Monday, May 21, 2007

What to do with pork tenderloin on sale

Or, a Successful Taco Experiment.

Cook the pork like this. Except I didn't have an orange so I used half a grapefruit, and added a liberal dusting of chipotle chili powder. And the loin was small so it only cooked for 2 hours.

Shred the meat and stir in a few big spoonfuls of the pan juices, to keep it moist and soak up the yummy flavor.

Assemble in corn tortillas with:

jack or mild cheddar cheese
salsa verde
finely chopped radishes and cubed avocado

I happened to have all these things lurking in my refrigerator but it turned out so good that I might have to do it on purpose next time.

Authentic living

I'm trying to figure out exactly what I mean when I talk about wanting to live more fully and authentically. In practice it often degenerates into trying to do more which is definitely not what I need. Heidi has a painfully close-to-home post about what happens when the perfectionist drive takes over.

But what is the solution? I don't think the answer for me is simply to stop doing things. The desire for excellence and the compulsion to action are good things. Using one's gifts for some noble end is a fundamental human activity, even though it can so easily run amok. I've been reading articles lately by people who are so burned out by the misuse of vision that I feel almost guilty for saying that I really want one. I want to work hard for something that I am passionately devoted to, something real, not just something that I create to keep myself on that addictive edge of being completely overwhelmed.

But right now I'm not thinking about any sort of "life purpose" (apologies; I hate the phrase myself). What about just life?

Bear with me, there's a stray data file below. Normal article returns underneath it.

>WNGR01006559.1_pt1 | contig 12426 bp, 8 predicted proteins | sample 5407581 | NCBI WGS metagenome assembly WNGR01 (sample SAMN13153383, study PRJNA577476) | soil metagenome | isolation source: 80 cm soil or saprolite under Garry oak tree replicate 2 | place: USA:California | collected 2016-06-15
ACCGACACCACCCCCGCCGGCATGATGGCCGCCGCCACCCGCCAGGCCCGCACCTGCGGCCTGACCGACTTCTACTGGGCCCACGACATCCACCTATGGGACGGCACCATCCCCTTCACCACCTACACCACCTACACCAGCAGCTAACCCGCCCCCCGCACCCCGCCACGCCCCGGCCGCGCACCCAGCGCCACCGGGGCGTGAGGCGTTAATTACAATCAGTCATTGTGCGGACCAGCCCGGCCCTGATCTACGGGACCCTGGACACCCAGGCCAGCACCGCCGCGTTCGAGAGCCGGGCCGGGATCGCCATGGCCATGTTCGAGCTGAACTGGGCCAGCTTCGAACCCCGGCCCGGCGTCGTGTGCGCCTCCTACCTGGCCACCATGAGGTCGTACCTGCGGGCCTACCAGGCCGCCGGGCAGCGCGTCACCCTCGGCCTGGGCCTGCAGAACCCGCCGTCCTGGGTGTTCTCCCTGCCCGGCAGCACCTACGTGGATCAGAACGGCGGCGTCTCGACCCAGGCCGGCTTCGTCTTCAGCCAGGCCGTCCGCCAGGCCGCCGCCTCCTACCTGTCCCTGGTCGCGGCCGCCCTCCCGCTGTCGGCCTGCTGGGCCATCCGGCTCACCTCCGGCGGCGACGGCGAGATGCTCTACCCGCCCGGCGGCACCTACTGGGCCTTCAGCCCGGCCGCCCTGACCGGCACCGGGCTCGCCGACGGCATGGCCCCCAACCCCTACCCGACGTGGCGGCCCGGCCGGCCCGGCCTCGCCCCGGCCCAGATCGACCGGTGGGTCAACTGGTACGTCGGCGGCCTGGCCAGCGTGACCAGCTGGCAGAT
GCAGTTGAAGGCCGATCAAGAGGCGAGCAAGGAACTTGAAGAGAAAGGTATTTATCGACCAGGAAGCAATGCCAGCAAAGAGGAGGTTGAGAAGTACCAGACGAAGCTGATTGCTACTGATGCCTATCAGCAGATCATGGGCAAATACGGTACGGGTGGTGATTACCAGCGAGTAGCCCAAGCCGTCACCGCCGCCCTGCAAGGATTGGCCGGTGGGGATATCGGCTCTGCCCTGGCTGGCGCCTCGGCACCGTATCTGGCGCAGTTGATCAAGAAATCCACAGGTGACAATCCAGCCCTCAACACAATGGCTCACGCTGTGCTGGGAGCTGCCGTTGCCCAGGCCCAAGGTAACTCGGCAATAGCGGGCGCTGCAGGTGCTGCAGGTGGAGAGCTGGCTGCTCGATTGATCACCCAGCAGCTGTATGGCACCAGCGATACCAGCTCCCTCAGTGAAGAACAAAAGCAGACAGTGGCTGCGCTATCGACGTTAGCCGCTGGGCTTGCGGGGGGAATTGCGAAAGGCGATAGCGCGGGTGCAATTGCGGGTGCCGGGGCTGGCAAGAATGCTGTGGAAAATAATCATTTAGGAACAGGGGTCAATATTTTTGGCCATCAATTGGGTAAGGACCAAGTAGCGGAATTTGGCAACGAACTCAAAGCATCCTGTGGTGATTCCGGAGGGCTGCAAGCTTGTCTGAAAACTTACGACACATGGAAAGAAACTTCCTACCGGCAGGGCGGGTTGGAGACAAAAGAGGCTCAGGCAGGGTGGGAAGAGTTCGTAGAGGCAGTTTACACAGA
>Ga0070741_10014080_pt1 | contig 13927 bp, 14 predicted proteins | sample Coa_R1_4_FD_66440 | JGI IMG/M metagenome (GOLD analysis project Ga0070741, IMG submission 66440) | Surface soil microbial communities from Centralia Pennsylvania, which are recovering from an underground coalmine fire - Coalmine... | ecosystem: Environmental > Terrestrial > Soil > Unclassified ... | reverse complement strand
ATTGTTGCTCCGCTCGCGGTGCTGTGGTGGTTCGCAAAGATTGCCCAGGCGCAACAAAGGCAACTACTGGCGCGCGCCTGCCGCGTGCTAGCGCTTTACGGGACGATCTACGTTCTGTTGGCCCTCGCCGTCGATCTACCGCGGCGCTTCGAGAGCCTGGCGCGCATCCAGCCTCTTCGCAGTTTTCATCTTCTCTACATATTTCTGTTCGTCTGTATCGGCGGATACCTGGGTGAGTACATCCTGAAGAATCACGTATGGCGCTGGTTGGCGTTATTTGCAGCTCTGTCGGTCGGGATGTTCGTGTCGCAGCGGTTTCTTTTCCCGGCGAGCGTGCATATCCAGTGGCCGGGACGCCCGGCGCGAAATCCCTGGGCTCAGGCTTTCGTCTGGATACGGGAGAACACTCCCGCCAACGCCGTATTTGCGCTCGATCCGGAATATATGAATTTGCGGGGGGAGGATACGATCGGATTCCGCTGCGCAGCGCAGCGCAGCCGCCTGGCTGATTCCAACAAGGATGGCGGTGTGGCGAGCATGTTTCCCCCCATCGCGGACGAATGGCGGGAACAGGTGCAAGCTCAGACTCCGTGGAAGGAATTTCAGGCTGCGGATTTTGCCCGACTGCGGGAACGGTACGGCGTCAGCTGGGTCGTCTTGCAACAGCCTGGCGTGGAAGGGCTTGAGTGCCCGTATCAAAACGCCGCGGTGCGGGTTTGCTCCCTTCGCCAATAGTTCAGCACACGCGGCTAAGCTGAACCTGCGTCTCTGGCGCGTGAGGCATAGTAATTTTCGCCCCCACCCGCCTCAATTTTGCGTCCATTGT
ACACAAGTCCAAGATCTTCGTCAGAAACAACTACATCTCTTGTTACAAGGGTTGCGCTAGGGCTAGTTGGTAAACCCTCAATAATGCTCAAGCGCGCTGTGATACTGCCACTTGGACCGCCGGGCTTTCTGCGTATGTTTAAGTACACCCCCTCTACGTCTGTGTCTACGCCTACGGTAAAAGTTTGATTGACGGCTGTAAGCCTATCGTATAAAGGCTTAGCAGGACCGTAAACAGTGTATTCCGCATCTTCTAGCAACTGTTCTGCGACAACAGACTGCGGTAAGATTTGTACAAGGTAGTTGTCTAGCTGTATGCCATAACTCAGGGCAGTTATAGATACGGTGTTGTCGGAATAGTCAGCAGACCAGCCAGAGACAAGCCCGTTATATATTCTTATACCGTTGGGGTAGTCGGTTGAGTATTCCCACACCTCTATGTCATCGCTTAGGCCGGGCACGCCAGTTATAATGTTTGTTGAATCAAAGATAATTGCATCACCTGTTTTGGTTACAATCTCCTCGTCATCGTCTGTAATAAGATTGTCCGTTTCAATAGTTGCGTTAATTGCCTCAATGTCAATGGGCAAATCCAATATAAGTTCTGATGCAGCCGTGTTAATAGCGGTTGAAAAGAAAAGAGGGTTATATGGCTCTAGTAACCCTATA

I don't want to be list-driven but I do want to be intentional, to identify my under-developed faculties, to take small steps toward wholeness in all the important categories of living. My categories so far are:

1. Spiritual
2. Relational
3. Physical
4. Environmental
5. Artistic
6. Intellectual

I hope in the next few weeks to reflect on each category and come up with an idea of what authenticity and wholeness might look like, and how to move toward it in a balanced way.

Any thoughts? How do you define authentic living? How do you fight perfectionism without giving up on excellence and hard work? How do you know when you get it right?

Wednesday, May 16, 2007

a hopeful start


Day 1 of my backyard container garden.
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two kinds of tomatoes, and cilantro seeds around the edge

tuscan blue rosemary, oregano, cuban basil, and lemon basil

cucumber plant, green bean and nasturtium seeds

yellow squash, yellow pepper, daylilies

I'm afraid the squash and pepper will eventually overtake the daylilies but they'll be pretty until then.

Tuesday, May 15, 2007

My summer project


Better pictures coming later; I had only the cell-phone camera at home today.
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Sunday, May 13, 2007

Good Things

When I was a moody adolescent, my mother tried to help me look on the bright side by making me write three positive things in a notebook every day. It didn't last long, as I could seldom think of more than one. (Never underestimate the capacity for passive resistance to happiness of a child identified as a melancholy-phlegmatic temperament at the age of eight or so.)

I may not have changed much since I was eight, but, in the right frame of mind, small things make me happy to a disproportionate degree. And this weekend, the combination of big and small Good Things has been dizzying. (Well yes, I am on prescription allergy medication... but still!)

On Friday, I had lunch with a friend I hadn't seen or spoken with in at least four years, and rediscovered what delightful company we find each other to be. On Saturday, Brooks got his M.A. in English. The two ceremonies were long but the weather was beautiful and I brought out my white eyelet sundress from winter hibernation.